parkrun host Q&A to announce COVID-19 status and plans

, September 22, 2020

After six months of no activity, parkrun’s senior management sat down to outline the behind the scenes considerations for handling events during COVID-19. CEO Nick Pearson and Global COO Tom Williams spoke with Danny Norman about the back-of-house work done by parkrun to understand and respond to the pandemic.

The Q&A was made more important following the release of contrasting messages from government and parkrun earlier in September. On 7th September, parkrun announced that it planned to return in England “toward the end of October.” The following day, the UK government broadcasted fears of a second wave, given growing positive tests from across England and Wales and the imminent “Rule of Six.” It was soon after clarified that parkrun would be from exempt restrictions – this had already been agreed through weeks of collaboration with Department for Digital, Culture, Media and Sport (DCMS), Sport England, and Public Health England. Regardless, given the scale of a community with 7 million registered runners and the wider conversation about public duty, Pearson and Williams wanted to open a dialogue with a Q&A audience to be as transparent as possible.


Pearson opened the conversation, taking ultimate responsibility for decisions during the preceding months. As head of operations, Williams has had to carry the burden of communicating week-by-week updates, while also designing solutions themselves. As a central premise for thinking about a COVID-19 response, Pearson made clear that as a charity, parkrun exists to improve wellbeing with a mandate that extended beyond athletic achievement or mass participation. This cued Pearson’s re-iteration of the key question: do the benefits of holding parkrun outweigh the risks?

To understand how the community felt about the negative impacts of re-continuing parkrun versus reducing infection, parkrun have been auditing their members and sharing a dynamic framework about how to operate parkrun events responsibly. The framework was published publicly with the “explicit intention to put it up for scrutiny,” said Pearson. Even if parkrun operates with a clear hierarchy of decision makers, the pursuit of a democratic approach was important when gather perspective.


Once the duration of the pandemic became clear, Williams and his team have been surveying registered parkrun members. The idea has been to get a weekly understanding of how many would welcome a return to parkrun within four weeks, drawing a linear comparison of the perceived risk of attending an event. Sent out to 20,000 email addresses with 1,200 respondents, the survey has found that parkrunners are increasingly comfortable about returning to parkrun events.

On Friday 5th September, this number was the highest it had been – over 80% wanted to return, while 7% didn’t. At the point of making their 7th September announcement, Williams predicted that over 90% of the community would welcome parkrun in England. Yet the following week, the survey showed a more restrained response – only 71% wanted to return within four weeks, while 16% didn’t. By early September, parkrun felt that with winter approaching and the health risks of a sedentary few months outweigh the concern for people who value the physical as well as mental benefits of a 5km run. At that point, positive tests were 1/2000 whereas a week later they were 1/900.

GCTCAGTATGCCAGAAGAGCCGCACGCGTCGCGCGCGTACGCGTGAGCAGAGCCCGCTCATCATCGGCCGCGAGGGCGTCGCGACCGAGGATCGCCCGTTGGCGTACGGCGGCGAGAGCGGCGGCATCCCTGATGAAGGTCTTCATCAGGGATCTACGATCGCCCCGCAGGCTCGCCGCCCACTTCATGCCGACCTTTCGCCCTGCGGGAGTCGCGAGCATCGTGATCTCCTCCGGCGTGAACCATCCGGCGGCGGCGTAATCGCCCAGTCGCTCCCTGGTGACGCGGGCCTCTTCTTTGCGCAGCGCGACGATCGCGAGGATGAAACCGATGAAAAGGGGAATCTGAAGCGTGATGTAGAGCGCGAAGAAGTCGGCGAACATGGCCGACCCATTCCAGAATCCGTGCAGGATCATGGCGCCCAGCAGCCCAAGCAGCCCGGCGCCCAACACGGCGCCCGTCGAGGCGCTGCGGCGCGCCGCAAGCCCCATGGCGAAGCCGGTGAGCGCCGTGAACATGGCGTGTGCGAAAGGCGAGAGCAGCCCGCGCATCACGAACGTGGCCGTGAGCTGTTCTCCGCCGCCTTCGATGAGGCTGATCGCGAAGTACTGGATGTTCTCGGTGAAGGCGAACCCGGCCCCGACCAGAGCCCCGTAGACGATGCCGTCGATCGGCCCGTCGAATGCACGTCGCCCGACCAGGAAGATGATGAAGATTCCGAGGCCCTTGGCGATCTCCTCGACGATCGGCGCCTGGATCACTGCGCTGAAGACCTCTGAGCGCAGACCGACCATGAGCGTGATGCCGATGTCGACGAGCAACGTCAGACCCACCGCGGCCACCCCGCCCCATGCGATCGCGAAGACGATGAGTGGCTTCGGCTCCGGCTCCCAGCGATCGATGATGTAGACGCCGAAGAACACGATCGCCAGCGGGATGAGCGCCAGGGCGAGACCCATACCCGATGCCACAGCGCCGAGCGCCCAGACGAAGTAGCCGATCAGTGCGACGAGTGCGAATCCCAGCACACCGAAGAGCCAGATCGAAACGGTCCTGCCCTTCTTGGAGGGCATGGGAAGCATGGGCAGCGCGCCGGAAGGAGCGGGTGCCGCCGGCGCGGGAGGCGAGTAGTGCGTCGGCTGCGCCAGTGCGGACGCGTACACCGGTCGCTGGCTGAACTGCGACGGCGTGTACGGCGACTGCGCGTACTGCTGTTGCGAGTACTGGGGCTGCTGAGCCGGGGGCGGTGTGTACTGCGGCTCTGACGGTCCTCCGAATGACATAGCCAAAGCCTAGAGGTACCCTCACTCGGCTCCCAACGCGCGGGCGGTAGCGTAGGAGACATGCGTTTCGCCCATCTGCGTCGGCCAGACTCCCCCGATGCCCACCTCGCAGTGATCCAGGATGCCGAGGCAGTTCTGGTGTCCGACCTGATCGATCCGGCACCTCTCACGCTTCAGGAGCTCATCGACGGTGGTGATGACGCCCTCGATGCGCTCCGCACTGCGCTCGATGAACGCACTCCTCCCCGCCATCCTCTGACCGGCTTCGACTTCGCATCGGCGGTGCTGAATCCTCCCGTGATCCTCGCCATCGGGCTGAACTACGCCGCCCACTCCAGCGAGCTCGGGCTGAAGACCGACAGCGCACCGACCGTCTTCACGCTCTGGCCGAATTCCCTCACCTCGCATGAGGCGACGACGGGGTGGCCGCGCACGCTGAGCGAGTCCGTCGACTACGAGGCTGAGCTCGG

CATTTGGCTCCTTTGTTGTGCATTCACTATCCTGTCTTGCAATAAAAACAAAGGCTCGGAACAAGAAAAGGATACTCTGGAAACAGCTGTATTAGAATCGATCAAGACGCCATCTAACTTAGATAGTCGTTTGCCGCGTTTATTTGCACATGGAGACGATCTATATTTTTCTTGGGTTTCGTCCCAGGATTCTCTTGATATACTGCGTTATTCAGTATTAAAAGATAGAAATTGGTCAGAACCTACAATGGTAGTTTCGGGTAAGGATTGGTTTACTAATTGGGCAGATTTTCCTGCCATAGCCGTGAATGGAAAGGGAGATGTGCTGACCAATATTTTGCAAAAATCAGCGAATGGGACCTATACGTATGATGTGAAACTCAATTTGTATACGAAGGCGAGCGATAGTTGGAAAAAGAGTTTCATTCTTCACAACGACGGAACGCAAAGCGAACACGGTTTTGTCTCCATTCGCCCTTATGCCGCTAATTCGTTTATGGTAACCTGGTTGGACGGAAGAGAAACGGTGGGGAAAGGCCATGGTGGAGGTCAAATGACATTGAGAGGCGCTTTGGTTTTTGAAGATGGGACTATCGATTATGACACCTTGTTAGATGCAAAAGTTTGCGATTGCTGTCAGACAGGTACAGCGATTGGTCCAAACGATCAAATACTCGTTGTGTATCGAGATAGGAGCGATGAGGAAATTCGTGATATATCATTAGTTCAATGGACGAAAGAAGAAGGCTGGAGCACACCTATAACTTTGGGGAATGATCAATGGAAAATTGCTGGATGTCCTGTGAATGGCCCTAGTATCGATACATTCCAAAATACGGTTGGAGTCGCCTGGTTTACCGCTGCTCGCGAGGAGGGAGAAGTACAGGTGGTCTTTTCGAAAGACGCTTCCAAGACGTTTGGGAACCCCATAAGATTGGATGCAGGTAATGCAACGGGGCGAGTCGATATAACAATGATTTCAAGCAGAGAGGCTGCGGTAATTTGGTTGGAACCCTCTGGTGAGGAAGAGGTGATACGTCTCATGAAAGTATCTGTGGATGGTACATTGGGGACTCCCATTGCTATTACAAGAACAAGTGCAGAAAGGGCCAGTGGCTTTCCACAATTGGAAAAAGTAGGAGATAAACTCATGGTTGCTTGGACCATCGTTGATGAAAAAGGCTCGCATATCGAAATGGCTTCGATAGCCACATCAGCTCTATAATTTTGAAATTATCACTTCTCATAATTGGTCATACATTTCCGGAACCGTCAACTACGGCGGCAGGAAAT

This preference for the majority is key. A question during the Q&A asked whether local organisers would need to come back, even if core team members might be sheltering? Is it still mandatory? Williams replied with an alternative stat, referencing that some parkruns have 20,000 registered runners. So to deny 15,000+ the chance to run if a handful of runners want to wait a year isn’t fair. A small minority can’t prevent the health and wellbeing of a significant amount of of people.

Another questions surfaced the opinion of a Newcastle City Council leader who criticised parkrun’s response, citing that a working men’s club had. This was a group of 300 men, drinking indoors, so hardly a comparison to a parkrun start, Williams replied.

Looking forwards

Williams admitted then when he reflects on the previous months, the support from public bodies and the parkrun community has been overwhelming. Even at earlier stages in parkrun’s journey, smaller challenges have been harder. But with everyone pulling in the same direction – get parkrun back on – it has been easier to tackle challenges of a global pandemic.

Staggered starts won’t be happening. They’re more complex than they sound, placing a bigger burden on volunteers even when it’s not clear that pods of 20-30 runners will reduce transmission. Similarly, events won’t be capped for capacity. It’s also not what parkrun is about – informality and having a less structured running experience is what brought Williams across in the first place from being a serious triathlete in 2007. He started at Bushy Park (image above).

Track and trace is in place by default because of the requirement to register. Parents and spectators fall outside this. The burden of notifying athletes won’t fall on local parkrun organisers – the central team will be communicating any news.

Though the future is uncertain, the outcome is framed in optimism. Volunteer enthusiasm is high. parkrun will likely keep people out of hospital. Race position tags won’t need Lady Macbeth’s version of relentless washing and though many people can keep on running outside independently, there are still many people with a multitude of barriers who benefit from parkrun (Pearson). The person living on the 10th floor of a skyscraper with a family and two jobs needs parkrun, not those already predisposed to trudging out the miles.

Read more in this 15th September COVID blog post, or see the video recording itself on YouTube.